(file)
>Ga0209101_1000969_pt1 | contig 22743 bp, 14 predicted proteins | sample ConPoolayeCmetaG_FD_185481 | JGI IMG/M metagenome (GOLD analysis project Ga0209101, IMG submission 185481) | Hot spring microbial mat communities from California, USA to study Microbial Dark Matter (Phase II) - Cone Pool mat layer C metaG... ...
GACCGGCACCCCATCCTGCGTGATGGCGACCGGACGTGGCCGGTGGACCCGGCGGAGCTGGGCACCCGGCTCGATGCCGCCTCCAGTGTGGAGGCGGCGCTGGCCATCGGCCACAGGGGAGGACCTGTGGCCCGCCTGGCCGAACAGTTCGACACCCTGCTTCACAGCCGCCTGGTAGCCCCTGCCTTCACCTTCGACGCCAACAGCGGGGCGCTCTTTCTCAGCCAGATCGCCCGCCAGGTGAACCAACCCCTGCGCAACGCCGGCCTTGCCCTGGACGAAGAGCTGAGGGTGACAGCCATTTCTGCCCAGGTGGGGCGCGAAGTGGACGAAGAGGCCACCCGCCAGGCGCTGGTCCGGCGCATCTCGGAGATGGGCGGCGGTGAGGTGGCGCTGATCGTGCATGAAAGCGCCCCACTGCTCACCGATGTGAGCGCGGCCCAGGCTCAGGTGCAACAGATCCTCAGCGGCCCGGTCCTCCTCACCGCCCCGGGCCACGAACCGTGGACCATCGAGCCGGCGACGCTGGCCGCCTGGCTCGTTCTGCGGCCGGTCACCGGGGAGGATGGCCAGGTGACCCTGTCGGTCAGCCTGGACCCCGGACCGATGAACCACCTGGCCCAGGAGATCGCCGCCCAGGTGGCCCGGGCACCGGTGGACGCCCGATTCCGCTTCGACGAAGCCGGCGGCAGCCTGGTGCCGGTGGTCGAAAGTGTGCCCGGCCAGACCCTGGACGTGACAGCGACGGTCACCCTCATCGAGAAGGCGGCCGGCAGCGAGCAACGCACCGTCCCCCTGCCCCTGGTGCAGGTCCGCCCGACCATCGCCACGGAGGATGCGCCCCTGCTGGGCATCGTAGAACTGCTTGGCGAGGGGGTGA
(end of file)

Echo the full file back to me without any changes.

>Ga0209101_1000969_pt1 | contig 22743 bp, 14 predicted proteins | sample ConPoolayeCmetaG_FD_185481 | JGI IMG/M metagenome (GOLD analysis project Ga0209101, IMG submission 185481) | Hot spring microbial mat communities from California, USA to study Microbial Dark Matter (Phase II) - Cone Pool mat layer C metaG... ...
GACCGGCACCCCATCCTGCGTGATGGCGACCGGACGTGGCCGGTGGACCCGGCGGAGCTGGGCACCCGGCTCGATGCCGCCTCCAGTGTGGAGGCGGCGCTGGCCATCGGCCACAGGGGAGGACCTGTGGCCCGCCTGGCCGAACAGTTCGACACCCTGCTTCACAGCCGCCTGGTAGCCCCTGCCTTCACCTTCGACGCCAACAGCGGGGCGCTCTTTCTCAGCCAGATCGCCCGCCAGGTGAACCAACCCCTGCGCAACGCCGGCCTTGCCCTGGACGAAGAGCTGAGGGTGACAGCCATTTCTGCCCAGGTGGGGCGCGAAGTGGACGAAGAGGCCACCCGCCAGGCGCTGGTCCGGCGCATCTCGGAGATGGGCGGCGGTGAGGTGGCGCTGATCGTGCATGAAAGCGCCCCACTGCTCACCGATGTGAGCGCGGCCCAGGCTCAGGTGCAACAGATCCTCAGCGGCCCGGTCCTCCTCACCGCCCCGGGCCACGAACCGTGGACCATCGAGCCGGCGACGCTGGCCGCCTGGCTCGTTCTGCGGCCGGTCACCGGGGAGGATGGCCAGGTGACCCTGTCGGTCAGCCTGGACCCCGGACCGATGAACCACCTGGCCCAGGAGATCGCCGCCCAGGTGGCCCGGGCACCGGTGGACGCCCGATTCCGCTTCGACGAAGCCGGCGGCAGCCTGGTGCCGGTGGTCGAAAGTGTGCCCGGCCAGACCCTGGACGTGACAGCGACGGTCACCCTCATCGAGAAGGCGGCCGGCAGCGAGCAACGCACCGTCCCCCTGCCCCTGGTGCAGGTCCGCCCGACCATCGCCACGGAGGATGCGCCCCTGCTGGGCATCGTAGAACTGCTTGGCGAGGGGGTGA